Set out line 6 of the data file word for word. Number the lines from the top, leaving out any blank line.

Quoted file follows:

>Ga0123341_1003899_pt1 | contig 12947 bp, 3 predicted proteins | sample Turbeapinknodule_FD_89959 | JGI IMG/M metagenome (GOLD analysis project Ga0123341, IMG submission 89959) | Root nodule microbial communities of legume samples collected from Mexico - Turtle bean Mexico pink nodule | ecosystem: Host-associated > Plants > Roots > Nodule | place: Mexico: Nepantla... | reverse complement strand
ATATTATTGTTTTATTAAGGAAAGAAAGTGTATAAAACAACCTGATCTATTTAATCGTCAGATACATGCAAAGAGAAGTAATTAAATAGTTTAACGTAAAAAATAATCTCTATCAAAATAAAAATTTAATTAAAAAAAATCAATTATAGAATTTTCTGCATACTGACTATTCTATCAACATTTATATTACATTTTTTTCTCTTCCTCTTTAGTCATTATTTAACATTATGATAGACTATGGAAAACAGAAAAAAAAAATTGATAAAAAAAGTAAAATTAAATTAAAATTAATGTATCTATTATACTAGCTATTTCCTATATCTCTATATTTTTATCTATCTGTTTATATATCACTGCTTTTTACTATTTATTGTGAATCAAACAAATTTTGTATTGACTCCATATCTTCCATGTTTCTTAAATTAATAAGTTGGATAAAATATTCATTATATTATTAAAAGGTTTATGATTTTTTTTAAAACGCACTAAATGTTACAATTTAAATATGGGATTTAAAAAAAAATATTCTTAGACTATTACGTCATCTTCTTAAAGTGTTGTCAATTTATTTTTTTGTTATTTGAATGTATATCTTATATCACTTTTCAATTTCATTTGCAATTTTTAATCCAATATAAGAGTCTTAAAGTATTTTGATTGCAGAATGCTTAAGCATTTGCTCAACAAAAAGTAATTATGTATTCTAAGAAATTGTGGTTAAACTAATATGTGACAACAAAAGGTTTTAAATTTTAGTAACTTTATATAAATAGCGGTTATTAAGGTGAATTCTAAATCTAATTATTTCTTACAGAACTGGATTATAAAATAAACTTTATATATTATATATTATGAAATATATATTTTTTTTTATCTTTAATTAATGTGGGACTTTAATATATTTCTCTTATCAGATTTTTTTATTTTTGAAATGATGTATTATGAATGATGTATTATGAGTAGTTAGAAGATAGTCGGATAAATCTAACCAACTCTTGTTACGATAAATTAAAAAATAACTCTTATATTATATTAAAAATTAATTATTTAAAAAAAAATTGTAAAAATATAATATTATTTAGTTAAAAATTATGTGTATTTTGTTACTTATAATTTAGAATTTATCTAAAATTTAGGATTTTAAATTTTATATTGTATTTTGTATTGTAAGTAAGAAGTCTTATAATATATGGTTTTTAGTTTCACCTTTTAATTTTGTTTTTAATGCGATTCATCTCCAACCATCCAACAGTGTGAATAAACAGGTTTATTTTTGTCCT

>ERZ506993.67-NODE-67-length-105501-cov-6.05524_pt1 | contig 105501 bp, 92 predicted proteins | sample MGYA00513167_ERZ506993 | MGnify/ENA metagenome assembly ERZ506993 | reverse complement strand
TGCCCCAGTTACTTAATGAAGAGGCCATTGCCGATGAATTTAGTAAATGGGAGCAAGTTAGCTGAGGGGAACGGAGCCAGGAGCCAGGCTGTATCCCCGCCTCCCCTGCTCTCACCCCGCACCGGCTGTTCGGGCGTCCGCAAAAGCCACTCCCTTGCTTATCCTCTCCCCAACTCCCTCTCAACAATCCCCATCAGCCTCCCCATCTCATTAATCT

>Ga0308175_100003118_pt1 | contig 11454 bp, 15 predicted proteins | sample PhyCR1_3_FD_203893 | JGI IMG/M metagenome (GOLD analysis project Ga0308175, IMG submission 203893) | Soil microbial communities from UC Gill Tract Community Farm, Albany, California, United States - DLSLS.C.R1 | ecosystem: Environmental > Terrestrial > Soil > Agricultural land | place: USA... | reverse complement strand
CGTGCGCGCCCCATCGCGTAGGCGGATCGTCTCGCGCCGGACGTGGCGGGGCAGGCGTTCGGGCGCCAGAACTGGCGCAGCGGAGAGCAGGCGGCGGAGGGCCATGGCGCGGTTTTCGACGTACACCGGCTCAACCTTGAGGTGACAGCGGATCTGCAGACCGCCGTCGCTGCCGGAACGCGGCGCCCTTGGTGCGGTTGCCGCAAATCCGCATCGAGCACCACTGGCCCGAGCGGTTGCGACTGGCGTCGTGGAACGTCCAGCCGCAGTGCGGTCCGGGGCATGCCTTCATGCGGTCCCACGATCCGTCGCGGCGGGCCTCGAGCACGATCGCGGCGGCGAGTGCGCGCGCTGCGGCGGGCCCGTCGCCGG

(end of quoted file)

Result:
CGTGCGCGCCCCATCGCGTAGGCGGATCGTCTCGCGCCGGACGTGGCGGGGCAGGCGTTCGGGCGCCAGAACTGGCGCAGCGGAGAGCAGGCGGCGGAGGGCCATGGCGCGGTTTTCGACGTACACCGGCTCAACCTTGAGGTGACAGCGGATCTGCAGACCGCCGTCGCTGCCGGAACGCGGCGCCCTTGGTGCGGTTGCCGCAAATCCGCATCGAGCACCACTGGCCCGAGCGGTTGCGACTGGCGTCGTGGAACGTCCAGCCGCAGTGCGGTCCGGGGCATGCCTTCATGCGGTCCCACGATCCGTCGCGGCGGGCCTCGAGCACGATCGCGGCGGCGAGTGCGCGCGCTGCGGCGGGCCCGTCGCCGG